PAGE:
After a scenic cruise on the Red Sea, I have dinner at the Royal Yacht Club with Imad Fakhoury, deputy chief commissioner of the Aqaba Special Economic Zone Authority. The Harvard-educated, 36-year-old Fakhoury is a new breed of Jordanian official. He points out that the economic liberalization taking place here pushes people past narrow political concerns. "For instance," he says, "we're working on a number of joint projects with the Israelis." As neighbors, Jordan and Israel are natural trade partners. Signs of warming relations between the two will certainly ruffle some feathers, but working together could also open up opportunities for both, and help keep the peace.

Our last stop is Wadi Rum, the soul of Jordan, a desert expanse of red sands and high sandstone cliffs that's a traditional bedouin homeland. En route to our camp, Ali and I pass a herd of camels, the youngest dawdling behind and being urged on by a couple of bedouin who wave to us. Ali loves the bedouin, the pure Arabic they speak, using words otherwise found only in the Koran and ancient poems. He tells me how much he envies them—not having to think about money all the time or be consumed with politics. Bedouin politics consists mostly of maintaining relations with neighboring tribes. At a narrow pass Ali points out a small, bare patch of land. "A bedouin graveyard," he says. "The men were killed when they got into a feud with another tribe. This happened recently. The bedouin still go on raids, just like the old Arab heroes."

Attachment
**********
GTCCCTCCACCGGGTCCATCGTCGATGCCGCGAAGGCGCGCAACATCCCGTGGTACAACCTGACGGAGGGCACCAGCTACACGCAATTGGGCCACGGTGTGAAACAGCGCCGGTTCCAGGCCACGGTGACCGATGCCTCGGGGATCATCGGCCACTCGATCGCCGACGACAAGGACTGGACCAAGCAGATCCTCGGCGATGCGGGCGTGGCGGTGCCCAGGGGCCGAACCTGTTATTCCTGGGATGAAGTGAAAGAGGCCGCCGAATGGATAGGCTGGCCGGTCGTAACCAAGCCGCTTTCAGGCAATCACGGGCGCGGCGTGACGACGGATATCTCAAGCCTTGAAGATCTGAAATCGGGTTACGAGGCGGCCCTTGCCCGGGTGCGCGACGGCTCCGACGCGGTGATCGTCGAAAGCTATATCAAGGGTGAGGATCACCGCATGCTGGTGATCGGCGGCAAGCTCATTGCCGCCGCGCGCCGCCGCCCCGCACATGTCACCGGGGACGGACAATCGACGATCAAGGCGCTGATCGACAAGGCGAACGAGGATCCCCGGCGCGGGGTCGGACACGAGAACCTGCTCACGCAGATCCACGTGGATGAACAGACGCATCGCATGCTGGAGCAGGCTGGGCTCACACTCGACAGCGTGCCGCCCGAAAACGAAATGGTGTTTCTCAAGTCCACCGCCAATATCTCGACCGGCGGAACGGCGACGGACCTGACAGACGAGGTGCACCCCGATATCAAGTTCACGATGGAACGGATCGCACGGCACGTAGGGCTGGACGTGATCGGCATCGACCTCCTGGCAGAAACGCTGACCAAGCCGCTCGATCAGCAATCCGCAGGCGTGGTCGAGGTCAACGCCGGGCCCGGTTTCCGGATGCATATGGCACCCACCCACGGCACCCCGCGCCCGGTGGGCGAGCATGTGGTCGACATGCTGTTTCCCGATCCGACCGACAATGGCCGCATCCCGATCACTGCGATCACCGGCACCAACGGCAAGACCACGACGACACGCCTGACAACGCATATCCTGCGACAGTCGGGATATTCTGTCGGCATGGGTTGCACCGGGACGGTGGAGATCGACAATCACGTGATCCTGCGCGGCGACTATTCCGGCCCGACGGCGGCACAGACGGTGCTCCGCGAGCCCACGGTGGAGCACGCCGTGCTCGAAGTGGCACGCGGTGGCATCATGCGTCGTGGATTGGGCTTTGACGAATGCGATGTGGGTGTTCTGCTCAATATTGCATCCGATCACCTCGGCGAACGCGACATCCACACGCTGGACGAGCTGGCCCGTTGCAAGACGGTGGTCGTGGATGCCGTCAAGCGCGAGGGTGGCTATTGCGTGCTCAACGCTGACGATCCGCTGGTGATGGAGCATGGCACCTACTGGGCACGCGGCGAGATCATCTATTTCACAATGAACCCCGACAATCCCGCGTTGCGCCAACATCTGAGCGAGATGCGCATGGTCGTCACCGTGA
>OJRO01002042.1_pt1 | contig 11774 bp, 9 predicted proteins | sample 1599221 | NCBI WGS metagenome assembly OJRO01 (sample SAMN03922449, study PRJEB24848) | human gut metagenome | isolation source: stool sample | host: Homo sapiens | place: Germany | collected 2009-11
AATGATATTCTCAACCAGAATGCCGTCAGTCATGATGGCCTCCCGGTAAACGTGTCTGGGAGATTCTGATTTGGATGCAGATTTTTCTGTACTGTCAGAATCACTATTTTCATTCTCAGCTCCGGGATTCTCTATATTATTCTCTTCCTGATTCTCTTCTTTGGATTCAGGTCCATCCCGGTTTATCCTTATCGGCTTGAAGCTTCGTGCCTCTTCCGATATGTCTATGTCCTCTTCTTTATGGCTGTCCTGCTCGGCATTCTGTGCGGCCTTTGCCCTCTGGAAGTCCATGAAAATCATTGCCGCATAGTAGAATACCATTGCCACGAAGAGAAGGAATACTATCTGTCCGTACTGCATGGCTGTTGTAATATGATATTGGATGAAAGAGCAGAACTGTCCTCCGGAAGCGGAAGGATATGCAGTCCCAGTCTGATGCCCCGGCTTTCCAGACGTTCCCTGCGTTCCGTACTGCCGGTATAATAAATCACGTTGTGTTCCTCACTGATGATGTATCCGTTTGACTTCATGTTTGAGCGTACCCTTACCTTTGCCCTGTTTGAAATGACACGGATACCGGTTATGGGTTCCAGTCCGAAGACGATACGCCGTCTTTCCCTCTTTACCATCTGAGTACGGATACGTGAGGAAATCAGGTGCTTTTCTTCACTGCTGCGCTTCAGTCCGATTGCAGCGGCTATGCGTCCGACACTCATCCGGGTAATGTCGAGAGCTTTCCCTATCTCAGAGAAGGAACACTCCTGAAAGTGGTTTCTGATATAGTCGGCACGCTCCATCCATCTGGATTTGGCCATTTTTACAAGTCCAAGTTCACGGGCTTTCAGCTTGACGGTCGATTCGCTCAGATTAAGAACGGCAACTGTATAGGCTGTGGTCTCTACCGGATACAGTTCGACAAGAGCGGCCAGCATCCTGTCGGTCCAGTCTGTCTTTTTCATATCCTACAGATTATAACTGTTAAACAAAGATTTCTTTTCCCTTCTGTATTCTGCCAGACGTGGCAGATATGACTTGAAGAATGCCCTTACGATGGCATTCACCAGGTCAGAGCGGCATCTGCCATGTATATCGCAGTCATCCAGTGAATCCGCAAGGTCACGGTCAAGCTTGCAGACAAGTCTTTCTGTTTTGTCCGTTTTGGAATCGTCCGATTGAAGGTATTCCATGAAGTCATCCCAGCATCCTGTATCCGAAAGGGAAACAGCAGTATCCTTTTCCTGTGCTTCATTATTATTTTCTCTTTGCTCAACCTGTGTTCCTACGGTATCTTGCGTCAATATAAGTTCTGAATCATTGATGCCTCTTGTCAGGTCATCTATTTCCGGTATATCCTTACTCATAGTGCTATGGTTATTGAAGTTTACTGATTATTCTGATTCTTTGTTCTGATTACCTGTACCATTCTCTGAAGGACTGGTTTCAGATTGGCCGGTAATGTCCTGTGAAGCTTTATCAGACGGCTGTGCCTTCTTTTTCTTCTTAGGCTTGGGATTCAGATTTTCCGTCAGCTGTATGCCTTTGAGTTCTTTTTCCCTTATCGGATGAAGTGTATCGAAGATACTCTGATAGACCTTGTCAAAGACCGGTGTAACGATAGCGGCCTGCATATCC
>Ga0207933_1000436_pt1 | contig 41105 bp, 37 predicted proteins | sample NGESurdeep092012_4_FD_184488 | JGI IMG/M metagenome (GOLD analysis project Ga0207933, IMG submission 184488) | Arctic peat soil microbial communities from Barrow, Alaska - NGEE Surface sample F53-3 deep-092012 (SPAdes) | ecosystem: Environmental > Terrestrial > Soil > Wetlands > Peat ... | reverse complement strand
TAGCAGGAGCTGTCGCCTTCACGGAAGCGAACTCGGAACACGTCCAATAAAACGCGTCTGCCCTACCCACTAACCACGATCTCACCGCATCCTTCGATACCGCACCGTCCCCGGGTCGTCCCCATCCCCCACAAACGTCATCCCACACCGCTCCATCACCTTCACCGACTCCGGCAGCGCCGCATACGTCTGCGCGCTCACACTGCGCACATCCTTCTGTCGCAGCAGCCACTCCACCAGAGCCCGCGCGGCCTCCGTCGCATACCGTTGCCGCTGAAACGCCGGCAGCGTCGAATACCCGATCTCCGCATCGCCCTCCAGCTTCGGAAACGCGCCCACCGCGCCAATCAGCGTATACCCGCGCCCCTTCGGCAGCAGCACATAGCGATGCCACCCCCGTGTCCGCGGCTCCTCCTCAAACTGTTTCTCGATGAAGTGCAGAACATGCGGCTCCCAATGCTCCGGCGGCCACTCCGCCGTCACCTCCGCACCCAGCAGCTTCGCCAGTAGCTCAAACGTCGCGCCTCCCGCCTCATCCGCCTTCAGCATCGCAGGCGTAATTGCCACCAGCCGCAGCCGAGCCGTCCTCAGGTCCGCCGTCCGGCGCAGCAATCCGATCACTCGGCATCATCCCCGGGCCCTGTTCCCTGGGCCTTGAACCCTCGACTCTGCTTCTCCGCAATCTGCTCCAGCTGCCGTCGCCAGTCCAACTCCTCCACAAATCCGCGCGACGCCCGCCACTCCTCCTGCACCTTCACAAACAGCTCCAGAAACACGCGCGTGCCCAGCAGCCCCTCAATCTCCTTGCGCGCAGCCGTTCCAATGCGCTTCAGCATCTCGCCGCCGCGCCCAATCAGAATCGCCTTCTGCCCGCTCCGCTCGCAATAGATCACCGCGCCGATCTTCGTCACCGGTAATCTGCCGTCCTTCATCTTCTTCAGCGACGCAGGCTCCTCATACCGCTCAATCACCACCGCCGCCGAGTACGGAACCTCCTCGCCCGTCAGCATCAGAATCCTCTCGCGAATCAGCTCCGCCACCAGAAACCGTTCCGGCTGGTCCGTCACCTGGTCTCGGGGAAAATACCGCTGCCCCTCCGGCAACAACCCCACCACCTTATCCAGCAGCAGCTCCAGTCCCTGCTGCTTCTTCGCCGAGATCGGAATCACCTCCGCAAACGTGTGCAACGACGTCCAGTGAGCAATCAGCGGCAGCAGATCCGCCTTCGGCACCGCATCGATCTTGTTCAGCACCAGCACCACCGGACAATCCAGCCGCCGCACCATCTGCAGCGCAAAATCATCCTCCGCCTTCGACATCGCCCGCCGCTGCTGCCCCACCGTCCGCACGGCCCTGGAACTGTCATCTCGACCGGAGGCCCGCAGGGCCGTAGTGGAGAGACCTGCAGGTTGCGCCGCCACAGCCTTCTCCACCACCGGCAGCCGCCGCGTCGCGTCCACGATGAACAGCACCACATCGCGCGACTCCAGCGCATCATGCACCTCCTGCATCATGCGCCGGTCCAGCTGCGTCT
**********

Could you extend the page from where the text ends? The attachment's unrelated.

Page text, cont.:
Our camp, Beit Ali, consists of several tents draped in bedouin rugs and blankets. Our hosts invite us to warm our hands by the fire, and introduce us to the other guests. For hours, a dozen of us—Jordanians, Europeans, and one American—sit around the fire drinking coffee, telling jokes, and arguing politics. Suddenly, I start to feel queasy, and soon I'm outside the tent kneeling and shivering in the cold night. When I return to the tent, ashen-faced, Ali feels responsible. "If only we hadn't got that Egyptian food at Aqaba," he says. The Jordanians immediately start to laugh wildly and slap each other on the back, using the occasion of my illness to rattle off every one-liner about Egyptians and their awful food. I manage to muster a laugh. "You'll feel better tomorrow," Ali says. "Insh'allah," I reply morosely.